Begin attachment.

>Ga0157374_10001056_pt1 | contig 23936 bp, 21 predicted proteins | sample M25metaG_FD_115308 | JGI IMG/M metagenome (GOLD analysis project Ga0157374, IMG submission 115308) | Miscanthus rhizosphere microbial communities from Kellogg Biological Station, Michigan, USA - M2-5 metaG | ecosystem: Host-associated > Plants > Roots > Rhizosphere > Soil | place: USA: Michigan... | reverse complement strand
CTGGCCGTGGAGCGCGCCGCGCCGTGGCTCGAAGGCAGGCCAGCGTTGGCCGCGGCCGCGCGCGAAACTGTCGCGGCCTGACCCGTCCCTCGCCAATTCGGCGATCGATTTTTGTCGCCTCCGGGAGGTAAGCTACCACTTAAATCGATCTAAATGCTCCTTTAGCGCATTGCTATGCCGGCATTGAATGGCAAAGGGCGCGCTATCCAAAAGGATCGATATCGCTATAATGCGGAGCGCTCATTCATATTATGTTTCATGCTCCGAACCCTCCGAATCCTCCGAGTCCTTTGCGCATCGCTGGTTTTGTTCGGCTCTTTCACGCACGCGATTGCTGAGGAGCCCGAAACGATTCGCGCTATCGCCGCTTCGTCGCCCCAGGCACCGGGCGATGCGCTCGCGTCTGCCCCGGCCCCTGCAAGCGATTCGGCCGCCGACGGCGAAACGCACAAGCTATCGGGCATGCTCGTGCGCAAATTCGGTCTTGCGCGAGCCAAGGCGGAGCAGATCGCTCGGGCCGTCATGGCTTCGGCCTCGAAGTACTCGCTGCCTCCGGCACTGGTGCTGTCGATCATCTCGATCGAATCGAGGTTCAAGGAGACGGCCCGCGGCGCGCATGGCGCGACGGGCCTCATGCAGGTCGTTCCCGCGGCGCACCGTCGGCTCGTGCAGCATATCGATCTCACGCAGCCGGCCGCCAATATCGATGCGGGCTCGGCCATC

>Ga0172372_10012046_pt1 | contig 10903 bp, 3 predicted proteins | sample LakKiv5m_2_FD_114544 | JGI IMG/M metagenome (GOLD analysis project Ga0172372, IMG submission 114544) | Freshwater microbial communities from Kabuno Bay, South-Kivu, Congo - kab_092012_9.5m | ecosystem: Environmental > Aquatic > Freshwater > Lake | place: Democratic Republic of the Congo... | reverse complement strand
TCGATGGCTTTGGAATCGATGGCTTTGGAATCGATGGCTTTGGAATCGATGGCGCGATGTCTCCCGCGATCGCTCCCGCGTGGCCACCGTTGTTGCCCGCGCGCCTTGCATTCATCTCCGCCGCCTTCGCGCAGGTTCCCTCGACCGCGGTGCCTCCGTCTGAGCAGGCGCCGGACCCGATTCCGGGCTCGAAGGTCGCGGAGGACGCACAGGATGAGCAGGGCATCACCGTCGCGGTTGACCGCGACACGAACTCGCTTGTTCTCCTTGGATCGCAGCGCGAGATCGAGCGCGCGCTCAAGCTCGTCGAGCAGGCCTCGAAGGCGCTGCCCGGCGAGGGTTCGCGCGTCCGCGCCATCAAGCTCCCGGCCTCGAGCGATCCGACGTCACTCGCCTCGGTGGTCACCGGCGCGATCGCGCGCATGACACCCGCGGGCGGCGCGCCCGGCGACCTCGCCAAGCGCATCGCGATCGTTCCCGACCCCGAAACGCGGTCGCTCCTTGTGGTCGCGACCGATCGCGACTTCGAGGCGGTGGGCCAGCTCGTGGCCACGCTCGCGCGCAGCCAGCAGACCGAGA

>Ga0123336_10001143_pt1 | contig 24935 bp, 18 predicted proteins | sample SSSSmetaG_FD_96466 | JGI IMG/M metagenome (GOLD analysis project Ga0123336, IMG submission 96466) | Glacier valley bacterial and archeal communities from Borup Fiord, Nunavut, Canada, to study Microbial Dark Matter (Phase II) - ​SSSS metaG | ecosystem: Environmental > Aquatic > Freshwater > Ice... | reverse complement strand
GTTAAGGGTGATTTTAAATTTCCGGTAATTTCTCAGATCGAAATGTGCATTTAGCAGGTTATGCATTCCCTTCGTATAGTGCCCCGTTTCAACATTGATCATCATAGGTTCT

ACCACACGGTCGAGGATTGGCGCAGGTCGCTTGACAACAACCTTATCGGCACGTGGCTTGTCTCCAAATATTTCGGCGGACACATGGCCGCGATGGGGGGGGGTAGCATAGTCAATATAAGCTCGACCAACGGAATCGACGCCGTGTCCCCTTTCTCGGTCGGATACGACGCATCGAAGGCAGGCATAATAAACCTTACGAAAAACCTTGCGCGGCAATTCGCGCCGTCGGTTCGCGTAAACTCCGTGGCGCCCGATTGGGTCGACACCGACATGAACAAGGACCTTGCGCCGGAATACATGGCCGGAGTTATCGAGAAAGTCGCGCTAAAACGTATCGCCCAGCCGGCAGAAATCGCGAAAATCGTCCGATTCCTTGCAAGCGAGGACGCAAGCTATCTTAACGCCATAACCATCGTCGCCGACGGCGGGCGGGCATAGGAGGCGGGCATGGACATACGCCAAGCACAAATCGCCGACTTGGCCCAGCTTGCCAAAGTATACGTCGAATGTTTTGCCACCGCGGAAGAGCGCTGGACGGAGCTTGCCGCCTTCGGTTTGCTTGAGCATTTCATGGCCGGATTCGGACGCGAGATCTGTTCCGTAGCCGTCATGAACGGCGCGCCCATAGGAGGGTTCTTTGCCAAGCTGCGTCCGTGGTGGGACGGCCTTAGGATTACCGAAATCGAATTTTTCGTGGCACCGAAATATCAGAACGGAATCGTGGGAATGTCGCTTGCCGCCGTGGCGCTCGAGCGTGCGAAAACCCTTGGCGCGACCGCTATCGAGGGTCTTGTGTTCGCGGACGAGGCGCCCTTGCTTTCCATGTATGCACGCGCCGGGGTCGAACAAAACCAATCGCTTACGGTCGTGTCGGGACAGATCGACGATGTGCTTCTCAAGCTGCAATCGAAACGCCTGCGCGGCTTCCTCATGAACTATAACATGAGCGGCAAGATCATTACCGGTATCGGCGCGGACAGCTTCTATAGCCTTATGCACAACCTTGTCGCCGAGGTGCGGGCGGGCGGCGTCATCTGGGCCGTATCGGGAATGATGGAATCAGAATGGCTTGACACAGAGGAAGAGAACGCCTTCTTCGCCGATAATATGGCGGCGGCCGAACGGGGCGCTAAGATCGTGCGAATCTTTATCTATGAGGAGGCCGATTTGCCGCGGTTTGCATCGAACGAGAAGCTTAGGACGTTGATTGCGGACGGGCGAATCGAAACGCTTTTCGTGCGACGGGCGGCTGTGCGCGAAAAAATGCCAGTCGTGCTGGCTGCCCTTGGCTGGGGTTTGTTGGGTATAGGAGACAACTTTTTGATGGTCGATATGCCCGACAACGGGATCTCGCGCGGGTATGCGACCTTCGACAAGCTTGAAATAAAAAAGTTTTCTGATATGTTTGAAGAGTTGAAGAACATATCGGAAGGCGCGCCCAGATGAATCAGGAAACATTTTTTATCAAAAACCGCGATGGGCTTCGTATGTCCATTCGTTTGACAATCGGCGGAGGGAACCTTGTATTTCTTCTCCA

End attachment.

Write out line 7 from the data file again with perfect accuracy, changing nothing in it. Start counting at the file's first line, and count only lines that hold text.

ACCACACGGTCGAGGATTGGCGCAGGTCGCTTGACAACAACCTTATCGGCACGTGGCTTGTCTCCAAATATTTCGGCGGACACATGGCCGCGATGGGGGGGGGTAGCATAGTCAATATAAGCTCGACCAACGGAATCGACGCCGTGTCCCCTTTCTCGGTCGGATACGACGCATCGAAGGCAGGCATAATAAACCTTACGAAAAACCTTGCGCGGCAATTCGCGCCGTCGGTTCGCGTAAACTCCGTGGCGCCCGATTGGGTCGACACCGACATGAACAAGGACCTTGCGCCGGAATACATGGCCGGAGTTATCGAGAAAGTCGCGCTAAAACGTATCGCCCAGCCGGCAGAAATCGCGAAAATCGTCCGATTCCTTGCAAGCGAGGACGCAAGCTATCTTAACGCCATAACCATCGTCGCCGACGGCGGGCGGGCATAGGAGGCGGGCATGGACATACGCCAAGCACAAATCGCCGACTTGGCCCAGCTTGCCAAAGTATACGTCGAATGTTTTGCCACCGCGGAAGAGCGCTGGACGGAGCTTGCCGCCTTCGGTTTGCTTGAGCATTTCATGGCCGGATTCGGACGCGAGATCTGTTCCGTAGCCGTCATGAACGGCGCGCCCATAGGAGGGTTCTTTGCCAAGCTGCGTCCGTGGTGGGACGGCCTTAGGATTACCGAAATCGAATTTTTCGTGGCACCGAAATATCAGAACGGAATCGTGGGAATGTCGCTTGCCGCCGTGGCGCTCGAGCGTGCGAAAACCCTTGGCGCGACCGCTATCGAGGGTCTTGTGTTCGCGGACGAGGCGCCCTTGCTTTCCATGTATGCACGCGCCGGGGTCGAACAAAACCAATCGCTTACGGTCGTGTCGGGACAGATCGACGATGTGCTTCTCAAGCTGCAATCGAAACGCCTGCGCGGCTTCCTCATGAACTATAACATGAGCGGCAAGATCATTACCGGTATCGGCGCGGACAGCTTCTATAGCCTTATGCACAACCTTGTCGCCGAGGTGCGGGCGGGCGGCGTCATCTGGGCCGTATCGGGAATGATGGAATCAGAATGGCTTGACACAGAGGAAGAGAACGCCTTCTTCGCCGATAATATGGCGGCGGCCGAACGGGGCGCTAAGATCGTGCGAATCTTTATCTATGAGGAGGCCGATTTGCCGCGGTTTGCATCGAACGAGAAGCTTAGGACGTTGATTGCGGACGGGCGAATCGAAACGCTTTTCGTGCGACGGGCGGCTGTGCGCGAAAAAATGCCAGTCGTGCTGGCTGCCCTTGGCTGGGGTTTGTTGGGTATAGGAGACAACTTTTTGATGGTCGATATGCCCGACAACGGGATCTCGCGCGGGTATGCGACCTTCGACAAGCTTGAAATAAAAAAGTTTTCTGATATGTTTGAAGAGTTGAAGAACATATCGGAAGGCGCGCCCAGATGAATCAGGAAACATTTTTTATCAAAAACCGCGATGGGCTTCGTATGTCCATTCGTTTGACAATCGGCGGAGGGAACCTTGTATTTCTTCTCCA